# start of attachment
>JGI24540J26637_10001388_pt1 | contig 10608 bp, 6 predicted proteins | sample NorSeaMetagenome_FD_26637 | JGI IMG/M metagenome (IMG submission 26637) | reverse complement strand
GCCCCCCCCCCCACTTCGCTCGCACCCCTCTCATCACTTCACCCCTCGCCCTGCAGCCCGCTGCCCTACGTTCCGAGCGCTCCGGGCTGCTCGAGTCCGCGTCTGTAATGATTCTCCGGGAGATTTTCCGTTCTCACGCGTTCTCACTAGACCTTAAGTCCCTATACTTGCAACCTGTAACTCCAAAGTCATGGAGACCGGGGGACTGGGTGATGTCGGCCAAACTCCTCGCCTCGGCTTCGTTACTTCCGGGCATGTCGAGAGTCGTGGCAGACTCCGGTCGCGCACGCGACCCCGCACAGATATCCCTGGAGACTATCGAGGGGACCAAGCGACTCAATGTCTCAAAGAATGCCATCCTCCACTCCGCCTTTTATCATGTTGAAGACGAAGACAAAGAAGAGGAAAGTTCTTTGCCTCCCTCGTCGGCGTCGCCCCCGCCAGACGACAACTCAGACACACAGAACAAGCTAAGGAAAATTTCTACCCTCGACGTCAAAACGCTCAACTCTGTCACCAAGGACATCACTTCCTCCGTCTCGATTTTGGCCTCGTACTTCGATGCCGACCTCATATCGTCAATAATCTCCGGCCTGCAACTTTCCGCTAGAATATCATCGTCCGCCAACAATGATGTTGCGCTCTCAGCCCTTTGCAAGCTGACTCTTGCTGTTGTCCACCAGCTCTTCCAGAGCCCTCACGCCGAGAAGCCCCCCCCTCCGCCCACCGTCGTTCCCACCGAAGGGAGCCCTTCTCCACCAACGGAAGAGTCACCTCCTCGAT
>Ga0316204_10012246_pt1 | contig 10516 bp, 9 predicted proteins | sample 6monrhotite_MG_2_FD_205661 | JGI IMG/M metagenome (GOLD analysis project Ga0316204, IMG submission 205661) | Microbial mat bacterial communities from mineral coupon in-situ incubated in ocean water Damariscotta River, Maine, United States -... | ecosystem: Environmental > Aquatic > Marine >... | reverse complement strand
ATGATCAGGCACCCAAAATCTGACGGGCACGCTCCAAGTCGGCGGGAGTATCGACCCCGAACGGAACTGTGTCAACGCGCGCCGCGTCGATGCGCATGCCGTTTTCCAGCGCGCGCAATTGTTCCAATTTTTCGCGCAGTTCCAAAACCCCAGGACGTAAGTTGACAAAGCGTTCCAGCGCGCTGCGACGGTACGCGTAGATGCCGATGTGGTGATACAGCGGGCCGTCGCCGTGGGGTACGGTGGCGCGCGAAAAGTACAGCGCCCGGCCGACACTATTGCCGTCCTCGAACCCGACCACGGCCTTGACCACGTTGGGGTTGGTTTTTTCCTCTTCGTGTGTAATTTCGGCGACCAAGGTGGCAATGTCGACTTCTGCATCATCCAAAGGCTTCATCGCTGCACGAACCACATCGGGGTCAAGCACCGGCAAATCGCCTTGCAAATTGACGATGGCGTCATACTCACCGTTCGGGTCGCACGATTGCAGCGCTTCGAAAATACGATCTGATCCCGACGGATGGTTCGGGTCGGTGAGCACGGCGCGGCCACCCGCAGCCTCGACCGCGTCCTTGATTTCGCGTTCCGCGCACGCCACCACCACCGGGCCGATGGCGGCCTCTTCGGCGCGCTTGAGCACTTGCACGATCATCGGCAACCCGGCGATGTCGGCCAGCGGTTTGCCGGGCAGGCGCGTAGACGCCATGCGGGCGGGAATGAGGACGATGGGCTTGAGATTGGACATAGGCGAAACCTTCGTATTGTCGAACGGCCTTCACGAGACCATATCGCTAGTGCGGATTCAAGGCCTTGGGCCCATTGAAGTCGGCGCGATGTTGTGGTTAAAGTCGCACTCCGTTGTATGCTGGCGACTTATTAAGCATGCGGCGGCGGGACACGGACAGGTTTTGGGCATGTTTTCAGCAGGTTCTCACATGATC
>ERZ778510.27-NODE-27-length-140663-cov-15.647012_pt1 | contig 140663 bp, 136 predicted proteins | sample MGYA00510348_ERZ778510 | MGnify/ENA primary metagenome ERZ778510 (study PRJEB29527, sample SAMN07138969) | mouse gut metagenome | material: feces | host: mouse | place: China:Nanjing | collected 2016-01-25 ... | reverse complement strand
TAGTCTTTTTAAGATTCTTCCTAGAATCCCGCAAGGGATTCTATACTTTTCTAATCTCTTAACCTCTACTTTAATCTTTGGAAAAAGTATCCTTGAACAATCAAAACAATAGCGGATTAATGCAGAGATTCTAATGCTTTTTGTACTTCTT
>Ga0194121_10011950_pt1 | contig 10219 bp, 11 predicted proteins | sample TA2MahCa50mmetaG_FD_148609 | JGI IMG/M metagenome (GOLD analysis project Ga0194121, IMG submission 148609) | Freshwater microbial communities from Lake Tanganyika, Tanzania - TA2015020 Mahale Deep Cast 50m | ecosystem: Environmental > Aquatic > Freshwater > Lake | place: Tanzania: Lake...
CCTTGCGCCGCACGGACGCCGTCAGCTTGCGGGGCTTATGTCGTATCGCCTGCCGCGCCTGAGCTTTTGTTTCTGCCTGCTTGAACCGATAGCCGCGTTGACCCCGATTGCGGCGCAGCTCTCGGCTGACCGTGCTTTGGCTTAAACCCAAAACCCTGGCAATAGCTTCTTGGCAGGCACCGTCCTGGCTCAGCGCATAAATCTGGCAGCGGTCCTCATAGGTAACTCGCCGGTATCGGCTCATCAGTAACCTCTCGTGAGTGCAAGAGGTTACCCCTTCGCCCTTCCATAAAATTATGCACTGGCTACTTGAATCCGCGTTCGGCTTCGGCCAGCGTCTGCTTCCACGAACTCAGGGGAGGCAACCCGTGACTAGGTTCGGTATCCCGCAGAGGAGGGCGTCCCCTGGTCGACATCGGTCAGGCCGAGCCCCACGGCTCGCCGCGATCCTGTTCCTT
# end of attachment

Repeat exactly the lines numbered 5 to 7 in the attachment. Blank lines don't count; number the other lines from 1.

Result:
>ERZ778510.27-NODE-27-length-140663-cov-15.647012_pt1 | contig 140663 bp, 136 predicted proteins | sample MGYA00510348_ERZ778510 | MGnify/ENA primary metagenome ERZ778510 (study PRJEB29527, sample SAMN07138969) | mouse gut metagenome | material: feces | host: mouse | place: China:Nanjing | collected 2016-01-25 ... | reverse complement strand
TAGTCTTTTTAAGATTCTTCCTAGAATCCCGCAAGGGATTCTATACTTTTCTAATCTCTTAACCTCTACTTTAATCTTTGGAAAAAGTATCCTTGAACAATCAAAACAATAGCGGATTAATGCAGAGATTCTAATGCTTTTTGTACTTCTT
>Ga0194121_10011950_pt1 | contig 10219 bp, 11 predicted proteins | sample TA2MahCa50mmetaG_FD_148609 | JGI IMG/M metagenome (GOLD analysis project Ga0194121, IMG submission 148609) | Freshwater microbial communities from Lake Tanganyika, Tanzania - TA2015020 Mahale Deep Cast 50m | ecosystem: Environmental > Aquatic > Freshwater > Lake | place: Tanzania: Lake...